The first version of this argument was that after traditionalists leave progressives will be free to make changes to our official doctrine. This would happen through the action of General Conference. No doubt the U.S. component of delegates to General Conference will shift somewhat. We will, though, still be a big-tent denomination. There are many people who take very traditional positions on any number of theological questions and also believe in full inclusion for people who identifiy as LGBTQ+. It remains to be seen just how much of a shift there will actually be. Anecdotally, I have not heard any mention of attempting or even a desire to change any of our doctrine.

Second, even if there was a radical shift, it is nearly impossible to change our doctrinal standards. The vote threshold is simply too high - a 2/3 vote of General Conference and a 3/4 aggregate vote of Annual Conference members. Even if there was a desire, and I don't think there is, it simply couldn't be done.

This theory is so easily dismissed that virtually all traditionalist leadership has given up arguing it. They have shifted, instead, to a second approach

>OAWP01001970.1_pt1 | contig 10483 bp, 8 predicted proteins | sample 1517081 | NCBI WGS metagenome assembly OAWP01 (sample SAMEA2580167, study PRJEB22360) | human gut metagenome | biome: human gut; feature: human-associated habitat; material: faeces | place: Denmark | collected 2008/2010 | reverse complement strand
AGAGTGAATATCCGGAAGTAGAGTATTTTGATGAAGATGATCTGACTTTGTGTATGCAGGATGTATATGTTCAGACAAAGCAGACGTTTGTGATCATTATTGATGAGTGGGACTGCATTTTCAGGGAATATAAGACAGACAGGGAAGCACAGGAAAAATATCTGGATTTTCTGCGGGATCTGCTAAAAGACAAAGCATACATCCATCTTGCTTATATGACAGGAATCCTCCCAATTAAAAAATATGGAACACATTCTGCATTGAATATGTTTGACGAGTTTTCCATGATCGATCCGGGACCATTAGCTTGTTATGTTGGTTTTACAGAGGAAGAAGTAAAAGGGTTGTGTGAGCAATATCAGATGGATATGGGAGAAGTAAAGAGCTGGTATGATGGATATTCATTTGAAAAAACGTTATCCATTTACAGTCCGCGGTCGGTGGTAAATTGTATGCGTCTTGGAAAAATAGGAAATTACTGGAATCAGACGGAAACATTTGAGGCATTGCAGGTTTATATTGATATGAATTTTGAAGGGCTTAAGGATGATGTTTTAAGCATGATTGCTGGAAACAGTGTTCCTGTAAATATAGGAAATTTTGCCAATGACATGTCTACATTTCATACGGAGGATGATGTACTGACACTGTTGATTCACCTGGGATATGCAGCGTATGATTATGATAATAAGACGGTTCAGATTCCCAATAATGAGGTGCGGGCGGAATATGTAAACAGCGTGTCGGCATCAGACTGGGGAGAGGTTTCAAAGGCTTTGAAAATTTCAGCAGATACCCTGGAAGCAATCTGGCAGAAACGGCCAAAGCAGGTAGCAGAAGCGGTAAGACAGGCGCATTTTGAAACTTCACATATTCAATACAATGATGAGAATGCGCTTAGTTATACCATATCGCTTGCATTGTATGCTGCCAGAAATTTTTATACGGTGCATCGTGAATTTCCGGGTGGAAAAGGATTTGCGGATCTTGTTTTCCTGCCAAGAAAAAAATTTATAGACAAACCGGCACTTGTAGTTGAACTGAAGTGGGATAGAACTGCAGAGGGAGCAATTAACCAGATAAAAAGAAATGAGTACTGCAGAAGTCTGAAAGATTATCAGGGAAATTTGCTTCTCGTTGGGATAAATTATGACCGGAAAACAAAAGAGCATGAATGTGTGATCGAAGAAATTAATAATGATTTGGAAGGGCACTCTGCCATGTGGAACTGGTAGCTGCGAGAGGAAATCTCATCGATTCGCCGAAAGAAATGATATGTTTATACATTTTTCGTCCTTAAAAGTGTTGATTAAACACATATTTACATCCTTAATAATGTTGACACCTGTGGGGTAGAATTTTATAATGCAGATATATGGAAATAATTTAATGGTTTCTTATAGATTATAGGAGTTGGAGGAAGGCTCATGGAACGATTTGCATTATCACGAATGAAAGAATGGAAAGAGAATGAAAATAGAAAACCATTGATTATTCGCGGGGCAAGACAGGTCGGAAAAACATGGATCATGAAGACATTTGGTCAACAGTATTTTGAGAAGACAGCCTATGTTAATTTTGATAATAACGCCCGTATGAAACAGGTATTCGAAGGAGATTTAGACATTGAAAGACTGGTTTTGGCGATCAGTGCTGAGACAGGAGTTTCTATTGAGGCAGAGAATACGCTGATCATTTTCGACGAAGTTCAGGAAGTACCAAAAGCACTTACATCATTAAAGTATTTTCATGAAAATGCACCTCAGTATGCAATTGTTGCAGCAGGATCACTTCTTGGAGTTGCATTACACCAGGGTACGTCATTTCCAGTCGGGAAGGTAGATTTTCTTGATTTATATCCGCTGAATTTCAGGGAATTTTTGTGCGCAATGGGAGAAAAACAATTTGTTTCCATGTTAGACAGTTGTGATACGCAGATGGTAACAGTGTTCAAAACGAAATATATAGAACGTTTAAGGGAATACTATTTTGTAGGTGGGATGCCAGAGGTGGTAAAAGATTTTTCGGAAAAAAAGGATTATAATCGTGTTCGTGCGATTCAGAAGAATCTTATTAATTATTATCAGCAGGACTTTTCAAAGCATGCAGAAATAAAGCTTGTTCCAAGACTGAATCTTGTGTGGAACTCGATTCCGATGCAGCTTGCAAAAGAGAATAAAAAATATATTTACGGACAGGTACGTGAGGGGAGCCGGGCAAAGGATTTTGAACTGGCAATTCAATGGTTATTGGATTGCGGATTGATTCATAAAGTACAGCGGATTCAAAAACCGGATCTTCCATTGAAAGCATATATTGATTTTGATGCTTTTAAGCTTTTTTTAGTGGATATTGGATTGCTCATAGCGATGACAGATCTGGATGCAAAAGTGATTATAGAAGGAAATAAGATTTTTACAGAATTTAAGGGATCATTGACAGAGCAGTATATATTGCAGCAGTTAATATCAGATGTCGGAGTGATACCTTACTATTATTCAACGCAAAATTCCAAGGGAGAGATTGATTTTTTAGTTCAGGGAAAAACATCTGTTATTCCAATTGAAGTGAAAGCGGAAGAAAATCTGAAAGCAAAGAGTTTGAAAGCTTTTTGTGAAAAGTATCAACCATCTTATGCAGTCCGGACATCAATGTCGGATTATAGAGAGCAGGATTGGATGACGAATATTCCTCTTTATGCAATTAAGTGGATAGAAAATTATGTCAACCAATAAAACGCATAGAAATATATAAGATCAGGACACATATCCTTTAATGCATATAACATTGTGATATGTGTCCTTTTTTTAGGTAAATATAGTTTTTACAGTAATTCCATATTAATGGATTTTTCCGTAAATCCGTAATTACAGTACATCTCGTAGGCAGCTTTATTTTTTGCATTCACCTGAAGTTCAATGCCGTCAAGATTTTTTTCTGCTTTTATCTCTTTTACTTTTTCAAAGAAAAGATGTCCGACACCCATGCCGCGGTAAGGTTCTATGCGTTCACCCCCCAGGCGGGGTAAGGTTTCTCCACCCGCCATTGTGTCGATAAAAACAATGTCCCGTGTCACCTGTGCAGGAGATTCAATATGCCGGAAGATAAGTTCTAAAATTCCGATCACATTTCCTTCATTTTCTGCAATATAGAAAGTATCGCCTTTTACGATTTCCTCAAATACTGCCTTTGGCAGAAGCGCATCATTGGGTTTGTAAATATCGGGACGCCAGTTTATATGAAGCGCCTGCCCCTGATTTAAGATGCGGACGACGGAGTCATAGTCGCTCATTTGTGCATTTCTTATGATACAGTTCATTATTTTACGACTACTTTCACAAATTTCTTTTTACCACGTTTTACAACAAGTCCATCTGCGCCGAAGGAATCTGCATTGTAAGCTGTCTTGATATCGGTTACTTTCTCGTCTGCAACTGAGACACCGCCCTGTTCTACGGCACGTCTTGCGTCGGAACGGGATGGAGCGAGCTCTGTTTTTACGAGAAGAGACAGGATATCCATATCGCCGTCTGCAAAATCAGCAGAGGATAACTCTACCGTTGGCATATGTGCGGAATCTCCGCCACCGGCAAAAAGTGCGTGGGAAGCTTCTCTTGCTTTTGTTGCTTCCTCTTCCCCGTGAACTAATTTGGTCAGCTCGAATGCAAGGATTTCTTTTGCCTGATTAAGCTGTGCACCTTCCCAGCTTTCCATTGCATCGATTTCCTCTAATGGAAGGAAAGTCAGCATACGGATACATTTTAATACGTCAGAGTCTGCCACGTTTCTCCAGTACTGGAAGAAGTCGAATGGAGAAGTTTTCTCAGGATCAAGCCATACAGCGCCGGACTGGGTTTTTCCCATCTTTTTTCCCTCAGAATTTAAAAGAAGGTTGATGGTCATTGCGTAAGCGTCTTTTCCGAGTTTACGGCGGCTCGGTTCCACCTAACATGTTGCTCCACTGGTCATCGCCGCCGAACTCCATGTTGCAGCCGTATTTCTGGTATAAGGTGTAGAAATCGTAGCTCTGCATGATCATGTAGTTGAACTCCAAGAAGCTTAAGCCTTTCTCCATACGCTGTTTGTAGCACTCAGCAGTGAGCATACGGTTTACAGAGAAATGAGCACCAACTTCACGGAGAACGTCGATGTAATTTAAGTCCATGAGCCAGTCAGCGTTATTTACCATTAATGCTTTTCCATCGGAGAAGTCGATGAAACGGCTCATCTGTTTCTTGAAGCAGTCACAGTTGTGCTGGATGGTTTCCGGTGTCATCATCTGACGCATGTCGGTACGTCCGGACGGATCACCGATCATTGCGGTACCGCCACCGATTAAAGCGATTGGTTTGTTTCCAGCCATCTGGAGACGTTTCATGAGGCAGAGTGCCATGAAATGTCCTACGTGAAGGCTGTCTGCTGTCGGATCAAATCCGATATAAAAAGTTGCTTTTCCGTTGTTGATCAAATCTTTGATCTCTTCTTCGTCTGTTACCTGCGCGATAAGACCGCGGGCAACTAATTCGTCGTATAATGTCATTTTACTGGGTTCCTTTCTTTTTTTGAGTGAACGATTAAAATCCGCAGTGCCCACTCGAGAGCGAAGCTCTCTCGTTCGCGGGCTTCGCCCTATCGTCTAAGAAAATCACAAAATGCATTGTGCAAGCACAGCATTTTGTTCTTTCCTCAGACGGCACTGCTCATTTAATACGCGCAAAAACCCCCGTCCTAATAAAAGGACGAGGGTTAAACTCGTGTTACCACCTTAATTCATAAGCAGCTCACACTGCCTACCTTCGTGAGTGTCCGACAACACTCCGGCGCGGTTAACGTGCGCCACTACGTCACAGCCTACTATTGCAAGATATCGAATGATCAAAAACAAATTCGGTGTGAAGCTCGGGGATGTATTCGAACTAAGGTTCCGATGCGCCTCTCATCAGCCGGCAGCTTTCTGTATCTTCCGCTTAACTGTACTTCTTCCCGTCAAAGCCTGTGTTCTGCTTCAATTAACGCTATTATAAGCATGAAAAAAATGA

Practical Standards

By Practical Standards, I mean the doctrine that is actually taught by our pastors in our churches. The argument is that our pastors will now preach and teach different doctrine regardless of what is in the Book of Discipline. Unlike the first argument, this one is at least theoretically possible. There are three reasons why it shouldn't be a concern.

First, it is inconsistent with what has allegedly led us to the place where we are today. Remember that while most progressives and centrists say that our divide is centered on the question of inclusion, traditionalists like to say the real issue is doctrine and scriptural authority. In other words, the issue is not what will happen in the future, but what has already happened. It is entirely fair for a person to say, "I can't stay in a denomination that believes X." If that is our denomination, then go with God's grace. If that is not our denomination, then stay. Don't leave a denomination that does not yet teach what you don't want it to teach.